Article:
Congenital platelet defects: Clinical features and diagnostic tests

Maaike Blaauwgeers

Research output: ThesisDoctoral thesis 1 (Research UU / Graduation UU)

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Congenital platelet defects (CPDs) are rare disorders of primary hemostasis. Clinical characteristics and burden of disease are poorly described. Next to that, the current diagnostic tools lack sensitivity and specificity for CPDs. We are in need of improved platelet function diagnostics. This thesis aimed to gain insight into the bleeding phenotype and health-status related quality of life (HR-QoL) of patients with CPDs and to evaluate the diagnostic yield of advanced diagnostic tests. Chapter 2 reviewed the currently available diagnostic tests for platelet function and their pitfalls. The laboratory diagnostics entail many techniques and these are often insufficient to diagnose mild CPDs. We described flow cytometry and whole-exome sequencing (WES) as promising additional tests for diagnosing CPDs. In Chapter 3, we evaluated the bleeding phenotype and diagnostic characteristics of CPD patients. The most common diagnostic subgroups were ADP and thromboxane A2 pathway defects and isolated thrombocytopenia. The most common bleeding symptoms were heavy menstrual bleeding (HMB) and bleeds after a hemostatic challenge. Glanzmann thrombasthenia and female sex were associated with a more severe bleeding phenotype. In Chapter 4-6 we evaluated improved and advanced diagnostic tests. Chapter 4 showed that the self-administered ISTH bleeding assessment tool (self-BAT) was sufficiently reliable and feasible to detect a bleeding tendency in patients with (suspected) CPDs. This supports the use of the self-BAT as a screening tool. A self-BAT completed at home would save valuable time during an outpatient clinic visit and enhance screening before referral to the hemoaphilia treatment center for a suspected CPD. The diagnostic accuracy of mepacrine fluorescence measured on the flow cytometer for storage pool disease was evaluated in Chapter 5. This test showed good discriminative ability and, although the sensitivity and specificity were moderate, we showed that this test can be used to exclude storage pool disease in patients suspected for a CPD. A DNA-based approach has been proposed to increase the diagnostic rate of CPDs. Genetic analysis can provide accurate diagnoses and is proposed to be performed as a first-line investigation. However, Chapter 6 showed a limited diagnostic yield of genetic testing with a selected gene panel in patients suspected for a CPD. We recommended to not perform genetic analysis as a first-line investigation, but only in patients in whom a CPD is confirmed. Chapter 7 reported the HR-QoL of patients with suspected or confirmed CPDs. We showed that HR-QoL is significantly impaired in suspected or confirmed CPD patients as compared to the general Dutch population and that this patient group is one to care for. Taken together, this thesis contributed to our understanding of CPDs. We gained insight into the clinical characteristics and burden of disease of patients with CPDs and showed the advantages and limitations of advanced diagnostic tests. In the near future, we should continue to put these patients in the spotlight in order to create awareness among health professionals and society and we should continue to gain insight into platelet pathophysiology and molecular mechanisms in order to improve the diagnostic work-up for CPDs.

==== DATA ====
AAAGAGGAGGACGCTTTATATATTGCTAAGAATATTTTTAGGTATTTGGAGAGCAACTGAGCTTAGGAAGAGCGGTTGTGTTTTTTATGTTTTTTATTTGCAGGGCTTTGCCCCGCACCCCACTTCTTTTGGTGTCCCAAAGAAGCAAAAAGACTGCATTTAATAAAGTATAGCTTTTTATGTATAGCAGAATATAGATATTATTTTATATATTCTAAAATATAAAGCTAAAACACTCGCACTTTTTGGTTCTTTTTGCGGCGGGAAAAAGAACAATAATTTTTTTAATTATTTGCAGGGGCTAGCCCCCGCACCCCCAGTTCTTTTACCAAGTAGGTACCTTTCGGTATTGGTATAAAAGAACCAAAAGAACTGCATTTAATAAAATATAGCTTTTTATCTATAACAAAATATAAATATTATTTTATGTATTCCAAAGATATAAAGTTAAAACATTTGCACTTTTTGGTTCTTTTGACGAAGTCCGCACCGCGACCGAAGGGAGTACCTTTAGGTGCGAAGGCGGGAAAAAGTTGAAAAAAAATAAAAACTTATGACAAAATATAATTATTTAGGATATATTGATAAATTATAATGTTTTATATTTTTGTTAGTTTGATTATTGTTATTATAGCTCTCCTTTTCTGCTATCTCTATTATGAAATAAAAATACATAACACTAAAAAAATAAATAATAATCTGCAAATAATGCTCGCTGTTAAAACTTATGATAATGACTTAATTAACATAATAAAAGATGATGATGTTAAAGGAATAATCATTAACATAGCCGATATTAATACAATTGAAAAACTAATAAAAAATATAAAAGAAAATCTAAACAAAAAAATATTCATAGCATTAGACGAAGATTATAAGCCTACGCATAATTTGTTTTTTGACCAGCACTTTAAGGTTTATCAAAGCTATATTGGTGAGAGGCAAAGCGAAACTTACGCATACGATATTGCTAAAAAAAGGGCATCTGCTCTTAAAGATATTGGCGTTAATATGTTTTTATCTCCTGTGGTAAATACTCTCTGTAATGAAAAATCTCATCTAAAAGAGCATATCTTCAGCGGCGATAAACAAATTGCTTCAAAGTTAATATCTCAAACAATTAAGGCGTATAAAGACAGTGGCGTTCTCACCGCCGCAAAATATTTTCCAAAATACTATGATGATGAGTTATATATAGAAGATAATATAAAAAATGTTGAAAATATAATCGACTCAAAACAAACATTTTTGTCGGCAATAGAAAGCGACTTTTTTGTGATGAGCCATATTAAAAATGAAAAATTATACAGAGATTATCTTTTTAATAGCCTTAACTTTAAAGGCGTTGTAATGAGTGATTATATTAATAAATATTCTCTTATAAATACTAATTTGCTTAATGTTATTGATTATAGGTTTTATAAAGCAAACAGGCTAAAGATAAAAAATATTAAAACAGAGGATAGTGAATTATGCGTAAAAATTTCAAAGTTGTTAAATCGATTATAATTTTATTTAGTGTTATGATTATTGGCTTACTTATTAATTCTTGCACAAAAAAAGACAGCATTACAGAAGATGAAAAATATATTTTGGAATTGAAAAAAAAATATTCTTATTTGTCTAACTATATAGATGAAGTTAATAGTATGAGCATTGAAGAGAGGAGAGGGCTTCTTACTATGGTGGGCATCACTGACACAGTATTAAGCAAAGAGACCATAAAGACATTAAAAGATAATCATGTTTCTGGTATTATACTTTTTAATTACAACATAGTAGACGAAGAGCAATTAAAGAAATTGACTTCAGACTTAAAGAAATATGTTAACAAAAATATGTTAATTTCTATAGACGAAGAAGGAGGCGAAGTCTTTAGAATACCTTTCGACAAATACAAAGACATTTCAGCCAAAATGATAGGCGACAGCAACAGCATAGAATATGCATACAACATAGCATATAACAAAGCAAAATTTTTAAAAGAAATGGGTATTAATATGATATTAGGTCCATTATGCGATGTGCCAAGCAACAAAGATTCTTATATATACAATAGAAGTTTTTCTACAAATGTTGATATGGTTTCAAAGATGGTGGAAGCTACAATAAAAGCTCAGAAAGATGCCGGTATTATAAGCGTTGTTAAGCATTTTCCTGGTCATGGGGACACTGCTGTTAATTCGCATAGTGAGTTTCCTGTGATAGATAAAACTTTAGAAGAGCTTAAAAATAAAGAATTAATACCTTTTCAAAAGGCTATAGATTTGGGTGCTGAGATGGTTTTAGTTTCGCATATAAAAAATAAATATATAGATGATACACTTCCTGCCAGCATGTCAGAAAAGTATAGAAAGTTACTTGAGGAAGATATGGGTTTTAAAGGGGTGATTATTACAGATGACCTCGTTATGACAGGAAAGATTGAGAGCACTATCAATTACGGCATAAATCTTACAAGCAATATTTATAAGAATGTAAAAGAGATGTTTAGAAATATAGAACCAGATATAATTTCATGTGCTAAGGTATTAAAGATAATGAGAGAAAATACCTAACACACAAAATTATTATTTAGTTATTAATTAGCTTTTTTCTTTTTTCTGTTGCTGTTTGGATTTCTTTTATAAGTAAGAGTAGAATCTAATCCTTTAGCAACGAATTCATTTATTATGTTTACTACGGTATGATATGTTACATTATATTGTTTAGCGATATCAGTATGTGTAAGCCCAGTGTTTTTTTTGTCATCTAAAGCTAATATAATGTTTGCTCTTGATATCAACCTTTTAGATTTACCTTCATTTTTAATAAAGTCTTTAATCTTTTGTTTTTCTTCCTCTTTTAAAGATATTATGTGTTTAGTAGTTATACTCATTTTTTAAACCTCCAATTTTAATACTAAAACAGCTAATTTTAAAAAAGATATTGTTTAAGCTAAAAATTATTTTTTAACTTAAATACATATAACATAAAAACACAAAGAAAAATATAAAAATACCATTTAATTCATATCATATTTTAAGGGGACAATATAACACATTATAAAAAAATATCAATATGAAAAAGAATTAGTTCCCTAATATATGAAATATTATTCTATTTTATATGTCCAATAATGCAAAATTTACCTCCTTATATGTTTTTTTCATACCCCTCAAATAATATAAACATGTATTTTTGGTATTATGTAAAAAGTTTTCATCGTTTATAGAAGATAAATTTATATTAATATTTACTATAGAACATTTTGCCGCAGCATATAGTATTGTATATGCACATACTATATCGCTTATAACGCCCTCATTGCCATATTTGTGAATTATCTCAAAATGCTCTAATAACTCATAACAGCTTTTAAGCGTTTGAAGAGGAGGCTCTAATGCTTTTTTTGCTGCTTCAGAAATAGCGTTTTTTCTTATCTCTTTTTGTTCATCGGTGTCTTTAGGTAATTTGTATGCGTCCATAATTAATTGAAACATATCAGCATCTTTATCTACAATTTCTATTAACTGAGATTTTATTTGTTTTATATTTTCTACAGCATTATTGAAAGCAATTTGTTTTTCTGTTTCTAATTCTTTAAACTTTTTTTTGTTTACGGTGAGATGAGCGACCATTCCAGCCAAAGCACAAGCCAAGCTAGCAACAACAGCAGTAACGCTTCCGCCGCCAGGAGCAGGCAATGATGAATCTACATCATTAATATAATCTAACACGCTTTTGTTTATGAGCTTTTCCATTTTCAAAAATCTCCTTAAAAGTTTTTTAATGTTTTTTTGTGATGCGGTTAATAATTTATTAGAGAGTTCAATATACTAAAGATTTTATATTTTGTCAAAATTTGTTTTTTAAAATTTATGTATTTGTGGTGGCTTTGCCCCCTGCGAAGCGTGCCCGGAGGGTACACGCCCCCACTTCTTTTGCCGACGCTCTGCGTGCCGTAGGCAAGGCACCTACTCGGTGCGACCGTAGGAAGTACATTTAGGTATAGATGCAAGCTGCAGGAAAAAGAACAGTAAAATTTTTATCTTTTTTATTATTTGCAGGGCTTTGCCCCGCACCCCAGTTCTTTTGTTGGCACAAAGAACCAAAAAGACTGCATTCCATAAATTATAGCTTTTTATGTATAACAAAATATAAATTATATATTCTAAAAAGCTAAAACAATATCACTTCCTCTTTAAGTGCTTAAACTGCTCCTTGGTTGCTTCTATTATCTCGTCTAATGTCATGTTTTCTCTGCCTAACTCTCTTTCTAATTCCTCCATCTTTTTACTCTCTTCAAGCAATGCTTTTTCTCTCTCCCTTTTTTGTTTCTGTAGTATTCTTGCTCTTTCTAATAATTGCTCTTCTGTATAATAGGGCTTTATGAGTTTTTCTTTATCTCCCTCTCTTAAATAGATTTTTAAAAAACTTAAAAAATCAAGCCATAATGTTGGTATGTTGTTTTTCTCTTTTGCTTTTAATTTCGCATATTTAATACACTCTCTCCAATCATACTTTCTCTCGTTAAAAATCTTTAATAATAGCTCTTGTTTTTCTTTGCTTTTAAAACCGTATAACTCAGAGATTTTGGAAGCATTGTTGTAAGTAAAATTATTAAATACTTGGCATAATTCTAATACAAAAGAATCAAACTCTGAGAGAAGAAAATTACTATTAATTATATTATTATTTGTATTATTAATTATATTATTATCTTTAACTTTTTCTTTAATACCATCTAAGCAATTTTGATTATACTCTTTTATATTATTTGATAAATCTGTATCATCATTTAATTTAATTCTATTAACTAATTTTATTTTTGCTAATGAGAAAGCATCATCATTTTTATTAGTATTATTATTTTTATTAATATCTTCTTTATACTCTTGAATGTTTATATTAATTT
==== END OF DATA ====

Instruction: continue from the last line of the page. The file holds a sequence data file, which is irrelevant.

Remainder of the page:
Original languageEnglish
Awarding Institution
  • University Medical Center (UMC) Utrecht
  • Schutgens, Roger, Primary supervisor
  • Pasterkamp, Gerard, Supervisor
  • Urbanus, Rolf, Co-supervisor
Award date1 Oct 2020
Print ISBNs978-94-6375-732-4
Publication statusPublished - 1 Oct 2020


  • congenital platelet defects
  • bleeding disorder
  • bleeding phenotype
  • quality of life
  • advanced diagnostic tests
  • genetic analysis
  • flow cytometry
  • self-BAT


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